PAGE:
There were two developments in the news last week that were very important but at the same time didn’t get mainstream attention: Microsoft acquiring GitHub and the LHC collaboration’s measurement of the strength of the Higgs boson/top quark interaction.
Before either of these developments could pushed onto the front page (or equivalent), what the people could really have used was a “why does it matter” kinda piece. Paul Ford at Bloomberg had just such a piece explaining why it would be nice if more of us gave a damn about GitHub’s future. But I couldn’t fine the equivalent for the top quark announcement.
To me, the biggest reason to give a damn about the ATLAS and CMS detectors on the LHC measuring the strength of the interaction between the Higgs boson and the top quark is very simple. The Higgs boson, rather the Higgs mechanism in which it participates, is what gives a fundamental particle its mass. The stronger the boson couples with a particle, the higher the particle’s mass is.
The top quark is the heaviest known fundamental particle, which means the Higgs boson couples to it the strongest. It weighs ~172 GeV/c2, which is 1.3-times the mass of the Higgs boson itself, about 183-times the mass of a proton and almost the same as an entire atom of tungsten. If the fundamental particles were all the Angry Birds, the top quark would be Terence.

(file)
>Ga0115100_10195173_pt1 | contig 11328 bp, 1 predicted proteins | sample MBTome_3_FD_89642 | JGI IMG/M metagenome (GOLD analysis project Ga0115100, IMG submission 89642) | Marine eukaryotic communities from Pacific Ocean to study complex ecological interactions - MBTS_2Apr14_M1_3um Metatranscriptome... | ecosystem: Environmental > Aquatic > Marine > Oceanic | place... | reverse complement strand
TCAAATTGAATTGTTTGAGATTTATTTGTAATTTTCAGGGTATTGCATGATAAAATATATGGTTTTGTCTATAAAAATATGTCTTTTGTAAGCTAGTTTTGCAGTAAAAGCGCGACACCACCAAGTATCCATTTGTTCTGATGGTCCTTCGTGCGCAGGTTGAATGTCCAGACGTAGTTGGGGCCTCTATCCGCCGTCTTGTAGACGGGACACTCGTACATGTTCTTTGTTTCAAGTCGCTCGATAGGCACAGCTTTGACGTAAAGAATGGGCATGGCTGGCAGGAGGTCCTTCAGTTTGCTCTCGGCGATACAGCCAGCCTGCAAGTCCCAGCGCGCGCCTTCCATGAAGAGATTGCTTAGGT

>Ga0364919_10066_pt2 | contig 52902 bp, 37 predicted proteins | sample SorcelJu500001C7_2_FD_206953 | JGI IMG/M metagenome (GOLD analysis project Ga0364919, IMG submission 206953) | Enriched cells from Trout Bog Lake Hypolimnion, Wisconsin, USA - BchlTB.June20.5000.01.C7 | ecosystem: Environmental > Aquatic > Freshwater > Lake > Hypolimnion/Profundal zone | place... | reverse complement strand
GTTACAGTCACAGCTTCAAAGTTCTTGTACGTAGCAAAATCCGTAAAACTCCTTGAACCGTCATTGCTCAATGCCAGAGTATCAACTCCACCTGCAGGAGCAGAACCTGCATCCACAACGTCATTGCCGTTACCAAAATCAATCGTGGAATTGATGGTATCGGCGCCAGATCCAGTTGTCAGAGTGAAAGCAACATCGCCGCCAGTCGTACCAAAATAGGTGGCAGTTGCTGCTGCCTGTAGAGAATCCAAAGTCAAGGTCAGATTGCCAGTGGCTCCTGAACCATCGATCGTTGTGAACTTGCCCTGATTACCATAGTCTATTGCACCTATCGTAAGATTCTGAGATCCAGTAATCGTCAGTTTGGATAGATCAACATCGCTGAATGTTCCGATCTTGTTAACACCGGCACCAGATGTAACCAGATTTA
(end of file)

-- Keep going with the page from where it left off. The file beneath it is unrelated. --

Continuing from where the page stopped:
So by studying the strength and the nature of this coupling, physicists can learn more about both particles as well as the peculiarities of the Higgs mechanism. Additionally, of the six types of quarks, only the top quark has been known to never hadronise — i.e. come together with other particles to form a heavier particle. Protons and neutrons are each called a hadron because they’re made up of up and down quarks. The charm, strange and bottom quarks also hadronise.
In fact, all the other quarks can be (indirectly) observed only in the presence of other quarks, leaving the top quark to be the sole ‘bare’ quark in nature – further entrenching it as an object of interest among particle physicists.
Further refining what we know about the top quark and the Higgs boson also helps physicists decide what colliders of the future should be able to do, determine what questions they should be able to answer. And the sooner they know the better because particle accelerators/colliders are very hard to build and can take many years, so it pays to keep an eye on the ball at all times instead of regret not installing a feature later.